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Int J Gynaecol Obstet. 2017 Sep;138(3):347-355. doi: 10.1002/ijgo.12219. Epub 2017 Jun 13.

Maternal near miss in low-resource areas.

Author information

1
Department of Obstetrics and Gynecology, Columbia University School of Medicine, New York, NY, USA.
2
Department of Community Health Sciences, Aga Khan University, Karachi, Pakistan.
3
Social, Statistical and Environmental Health Sciences, RTI International, Durham, NC, USA.
4
School of Public Health, University of Kinshasa, Kinshasa, Democratic Republic of the Congo.
5
Department of Pediatrics, University of Zambia, Lusaka, Zambia.
6
Maternal and Child Health, INCAP, Guatemala City, Guatemala.
7
Jawaharlal Nehru Medical Center, KLE University, Belagavi, India.
8
Lata Medical Research Foundation, Nagpur, India.
9
School of Medicine, Moi University, Eldoret, Kenya.
10
Department of Pediatrics, University of North Carolina at Chapel Hill, Chapel Hill, NC, USA.
11
Department of Pediatrics, University of Colorado, Denver, CO, USA.
12
School of Global Public Health, Thomas Jefferson University, Philadelphia, PA, USA.
13
School of Global Health, Boston University, Boston, MA, USA.
14
Department of Pediatrics, Indiana University, Indianapolis, IN, USA.
15
IECS University of Buenos Aires, Buenos Aires, Argentina.
16
Perinatology and Pregnancy Branch, Eunice Kennedy Shriver National Institute of Child Health and Human Development, Rockville, MD, USA.
17
Department of Pediatrics, University of Alabama at Birmingham, Birmingham, AL, USA.
18
Department of Pediatrics, Cincinnati Hospital for Children, Cincinnati, OH, USA.

Abstract

OBJECTIVE:

To describe the Global Network Near-Miss Maternal Mortality System and its application in seven sites.

METHODS:

In a population-based study, pregnant women eligible for enrollment in the Maternal and Newborn Health Registry at seven sites (Democratic Republic of the Congo; Guatemala; Belagavi and Nagpur, India; Kenya; Pakistan; and Zambia) between January 2014 and April 2016 were screened to identify those likely to have a near-miss event. The WHO maternal near-miss criteria were modified for low-resource settings. The ratio of near-miss events to maternal deaths was calculated.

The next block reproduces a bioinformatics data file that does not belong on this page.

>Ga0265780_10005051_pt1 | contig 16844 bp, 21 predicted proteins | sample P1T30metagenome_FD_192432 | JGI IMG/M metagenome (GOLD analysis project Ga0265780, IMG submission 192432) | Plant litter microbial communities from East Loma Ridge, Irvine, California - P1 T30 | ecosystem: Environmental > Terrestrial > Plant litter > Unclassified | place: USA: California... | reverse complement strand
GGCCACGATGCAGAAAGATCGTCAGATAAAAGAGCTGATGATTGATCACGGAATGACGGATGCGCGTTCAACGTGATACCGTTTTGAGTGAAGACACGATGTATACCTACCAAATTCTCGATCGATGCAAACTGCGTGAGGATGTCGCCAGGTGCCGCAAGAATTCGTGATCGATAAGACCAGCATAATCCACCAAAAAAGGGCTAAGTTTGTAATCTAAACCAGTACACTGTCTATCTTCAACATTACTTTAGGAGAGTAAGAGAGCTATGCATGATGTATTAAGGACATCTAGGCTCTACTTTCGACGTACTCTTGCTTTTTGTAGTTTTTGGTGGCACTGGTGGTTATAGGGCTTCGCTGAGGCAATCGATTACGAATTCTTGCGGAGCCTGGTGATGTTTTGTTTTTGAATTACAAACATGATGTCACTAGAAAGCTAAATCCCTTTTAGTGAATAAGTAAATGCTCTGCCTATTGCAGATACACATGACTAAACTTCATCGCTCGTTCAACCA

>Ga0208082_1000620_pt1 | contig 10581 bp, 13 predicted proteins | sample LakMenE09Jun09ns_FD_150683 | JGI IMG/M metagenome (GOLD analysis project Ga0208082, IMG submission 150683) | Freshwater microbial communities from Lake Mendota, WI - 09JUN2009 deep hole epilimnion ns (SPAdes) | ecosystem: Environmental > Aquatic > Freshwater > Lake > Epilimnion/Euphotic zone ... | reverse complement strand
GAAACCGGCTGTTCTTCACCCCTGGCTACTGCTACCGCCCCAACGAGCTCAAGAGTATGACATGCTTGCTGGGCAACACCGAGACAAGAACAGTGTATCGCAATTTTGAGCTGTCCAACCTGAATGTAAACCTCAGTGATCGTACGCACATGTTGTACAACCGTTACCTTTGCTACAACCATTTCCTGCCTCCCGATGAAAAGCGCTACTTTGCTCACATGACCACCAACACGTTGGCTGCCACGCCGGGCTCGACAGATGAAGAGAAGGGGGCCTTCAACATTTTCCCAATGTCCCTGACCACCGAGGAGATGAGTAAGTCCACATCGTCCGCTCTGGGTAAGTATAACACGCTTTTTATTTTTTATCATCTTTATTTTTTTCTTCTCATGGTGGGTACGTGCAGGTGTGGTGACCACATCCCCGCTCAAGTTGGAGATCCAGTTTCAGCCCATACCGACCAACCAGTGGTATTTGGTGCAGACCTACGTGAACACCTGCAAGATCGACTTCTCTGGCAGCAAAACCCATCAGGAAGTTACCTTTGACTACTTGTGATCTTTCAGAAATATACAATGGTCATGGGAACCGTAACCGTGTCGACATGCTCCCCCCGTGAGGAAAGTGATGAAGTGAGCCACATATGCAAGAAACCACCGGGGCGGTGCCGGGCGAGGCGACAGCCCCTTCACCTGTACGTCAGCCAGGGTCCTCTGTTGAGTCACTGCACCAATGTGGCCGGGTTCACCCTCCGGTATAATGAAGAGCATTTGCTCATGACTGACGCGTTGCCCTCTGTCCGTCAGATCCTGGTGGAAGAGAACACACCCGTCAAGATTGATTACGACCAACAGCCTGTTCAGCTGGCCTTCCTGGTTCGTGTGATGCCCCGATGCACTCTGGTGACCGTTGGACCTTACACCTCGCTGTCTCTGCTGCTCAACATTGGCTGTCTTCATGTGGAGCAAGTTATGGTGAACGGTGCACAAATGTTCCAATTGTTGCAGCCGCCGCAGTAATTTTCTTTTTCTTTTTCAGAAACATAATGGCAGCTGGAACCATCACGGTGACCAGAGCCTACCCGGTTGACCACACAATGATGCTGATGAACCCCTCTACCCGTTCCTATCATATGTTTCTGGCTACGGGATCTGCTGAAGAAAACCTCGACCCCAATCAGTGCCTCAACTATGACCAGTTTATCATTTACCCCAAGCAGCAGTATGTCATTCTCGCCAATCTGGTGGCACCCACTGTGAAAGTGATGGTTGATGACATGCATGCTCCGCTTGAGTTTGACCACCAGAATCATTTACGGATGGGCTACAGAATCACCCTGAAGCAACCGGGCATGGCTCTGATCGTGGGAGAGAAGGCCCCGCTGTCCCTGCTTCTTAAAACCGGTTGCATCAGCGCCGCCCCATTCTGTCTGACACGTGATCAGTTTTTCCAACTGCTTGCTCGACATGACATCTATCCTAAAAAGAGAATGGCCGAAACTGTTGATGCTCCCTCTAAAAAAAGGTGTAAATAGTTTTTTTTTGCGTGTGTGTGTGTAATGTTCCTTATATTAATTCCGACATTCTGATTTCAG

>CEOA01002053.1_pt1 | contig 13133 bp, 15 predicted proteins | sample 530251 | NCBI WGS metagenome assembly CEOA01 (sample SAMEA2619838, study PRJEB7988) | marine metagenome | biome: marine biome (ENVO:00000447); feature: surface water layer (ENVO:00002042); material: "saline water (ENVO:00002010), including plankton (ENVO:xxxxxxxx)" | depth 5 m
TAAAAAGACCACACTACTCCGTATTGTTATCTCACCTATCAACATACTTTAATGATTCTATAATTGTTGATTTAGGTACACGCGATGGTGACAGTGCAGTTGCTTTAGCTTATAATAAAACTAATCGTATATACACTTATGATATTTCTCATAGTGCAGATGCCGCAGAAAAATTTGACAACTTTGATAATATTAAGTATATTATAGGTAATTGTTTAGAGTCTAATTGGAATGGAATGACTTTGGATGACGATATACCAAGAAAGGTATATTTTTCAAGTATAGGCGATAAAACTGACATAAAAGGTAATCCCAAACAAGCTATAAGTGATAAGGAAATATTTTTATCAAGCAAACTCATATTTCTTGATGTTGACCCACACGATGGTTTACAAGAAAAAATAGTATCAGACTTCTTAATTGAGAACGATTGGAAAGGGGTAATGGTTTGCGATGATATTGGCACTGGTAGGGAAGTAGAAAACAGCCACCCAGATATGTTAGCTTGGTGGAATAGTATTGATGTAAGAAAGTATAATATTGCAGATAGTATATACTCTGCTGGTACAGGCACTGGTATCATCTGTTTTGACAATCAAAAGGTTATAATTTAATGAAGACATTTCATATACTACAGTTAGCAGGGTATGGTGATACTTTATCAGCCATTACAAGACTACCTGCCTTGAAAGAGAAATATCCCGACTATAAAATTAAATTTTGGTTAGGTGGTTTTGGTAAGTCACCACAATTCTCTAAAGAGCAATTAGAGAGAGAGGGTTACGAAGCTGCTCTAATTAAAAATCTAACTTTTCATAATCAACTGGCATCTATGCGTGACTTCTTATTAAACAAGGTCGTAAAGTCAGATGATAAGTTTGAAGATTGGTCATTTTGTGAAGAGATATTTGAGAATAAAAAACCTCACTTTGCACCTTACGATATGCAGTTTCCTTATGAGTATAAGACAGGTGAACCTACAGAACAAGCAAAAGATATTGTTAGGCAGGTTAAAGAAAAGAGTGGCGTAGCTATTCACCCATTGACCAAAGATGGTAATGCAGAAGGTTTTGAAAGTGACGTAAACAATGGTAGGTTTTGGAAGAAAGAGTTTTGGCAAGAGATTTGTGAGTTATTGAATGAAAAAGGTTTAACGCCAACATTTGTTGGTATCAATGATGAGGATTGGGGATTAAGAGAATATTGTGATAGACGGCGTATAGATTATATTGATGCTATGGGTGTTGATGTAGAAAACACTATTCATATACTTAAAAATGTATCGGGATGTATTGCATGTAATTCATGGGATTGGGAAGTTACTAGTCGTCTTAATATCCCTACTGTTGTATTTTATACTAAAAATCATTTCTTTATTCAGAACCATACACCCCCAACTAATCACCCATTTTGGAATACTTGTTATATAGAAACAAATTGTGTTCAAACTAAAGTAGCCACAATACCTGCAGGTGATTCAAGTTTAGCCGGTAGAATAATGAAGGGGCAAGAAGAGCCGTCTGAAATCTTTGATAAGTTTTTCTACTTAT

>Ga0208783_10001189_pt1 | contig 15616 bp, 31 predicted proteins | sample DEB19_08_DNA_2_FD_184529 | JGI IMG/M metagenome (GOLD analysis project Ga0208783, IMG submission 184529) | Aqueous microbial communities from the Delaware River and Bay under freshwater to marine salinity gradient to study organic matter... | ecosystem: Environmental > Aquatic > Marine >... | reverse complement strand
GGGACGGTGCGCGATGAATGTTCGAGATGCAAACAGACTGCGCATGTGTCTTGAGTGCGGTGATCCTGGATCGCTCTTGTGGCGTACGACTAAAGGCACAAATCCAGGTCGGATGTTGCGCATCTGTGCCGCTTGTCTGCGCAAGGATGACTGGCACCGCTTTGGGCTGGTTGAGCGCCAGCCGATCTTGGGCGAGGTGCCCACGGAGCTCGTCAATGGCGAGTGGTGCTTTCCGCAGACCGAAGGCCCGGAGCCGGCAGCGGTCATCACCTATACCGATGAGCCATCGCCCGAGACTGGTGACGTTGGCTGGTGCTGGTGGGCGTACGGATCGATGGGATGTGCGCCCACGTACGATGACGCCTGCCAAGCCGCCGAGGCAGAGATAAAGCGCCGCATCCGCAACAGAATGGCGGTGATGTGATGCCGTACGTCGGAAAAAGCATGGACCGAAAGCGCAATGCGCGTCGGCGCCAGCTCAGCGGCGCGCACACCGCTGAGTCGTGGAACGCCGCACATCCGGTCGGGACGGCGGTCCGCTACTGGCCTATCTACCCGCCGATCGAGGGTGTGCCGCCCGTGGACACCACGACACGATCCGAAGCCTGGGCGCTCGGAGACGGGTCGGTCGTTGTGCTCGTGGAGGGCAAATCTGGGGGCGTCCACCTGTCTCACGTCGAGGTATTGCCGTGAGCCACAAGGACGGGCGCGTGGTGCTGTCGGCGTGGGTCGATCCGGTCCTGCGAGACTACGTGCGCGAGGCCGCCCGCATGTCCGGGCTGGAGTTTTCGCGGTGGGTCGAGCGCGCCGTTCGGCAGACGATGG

RESULTS:

Among 122 707 women screened, 18 307 (15.0%) had a potential near-miss event, of whom 4866 (26.6%; 4.0% of all women) had a near-miss maternal event. The overall maternal mortality ratio was 155 per 100 000 live births. The ratio of near-miss events to maternal deaths was 26 to 1. The most common factors involved in near-miss cases were the hematologic/coagulation system, infection, and cardiovascular system.

CONCLUSION:

By using the Global Network Near-Miss Maternal Mortality System, large numbers of women were screened for near-miss events, including those delivering at home or a low-level maternity clinic. The 4.0% incidence of near-miss maternal mortality is similar to previously reported data. The ratio of 26 near-miss cases to 1 maternal death suggests that near miss might evaluate the impact of interventions more efficiently than maternal mortality.

KEYWORDS:

Low- and middle-income countries; Maternal mortality; Maternal near miss

PMID:
28513837
PMCID:
PMC5603206
DOI:
10.1002/ijgo.12219
[Indexed for MEDLINE]
Free PMC Article

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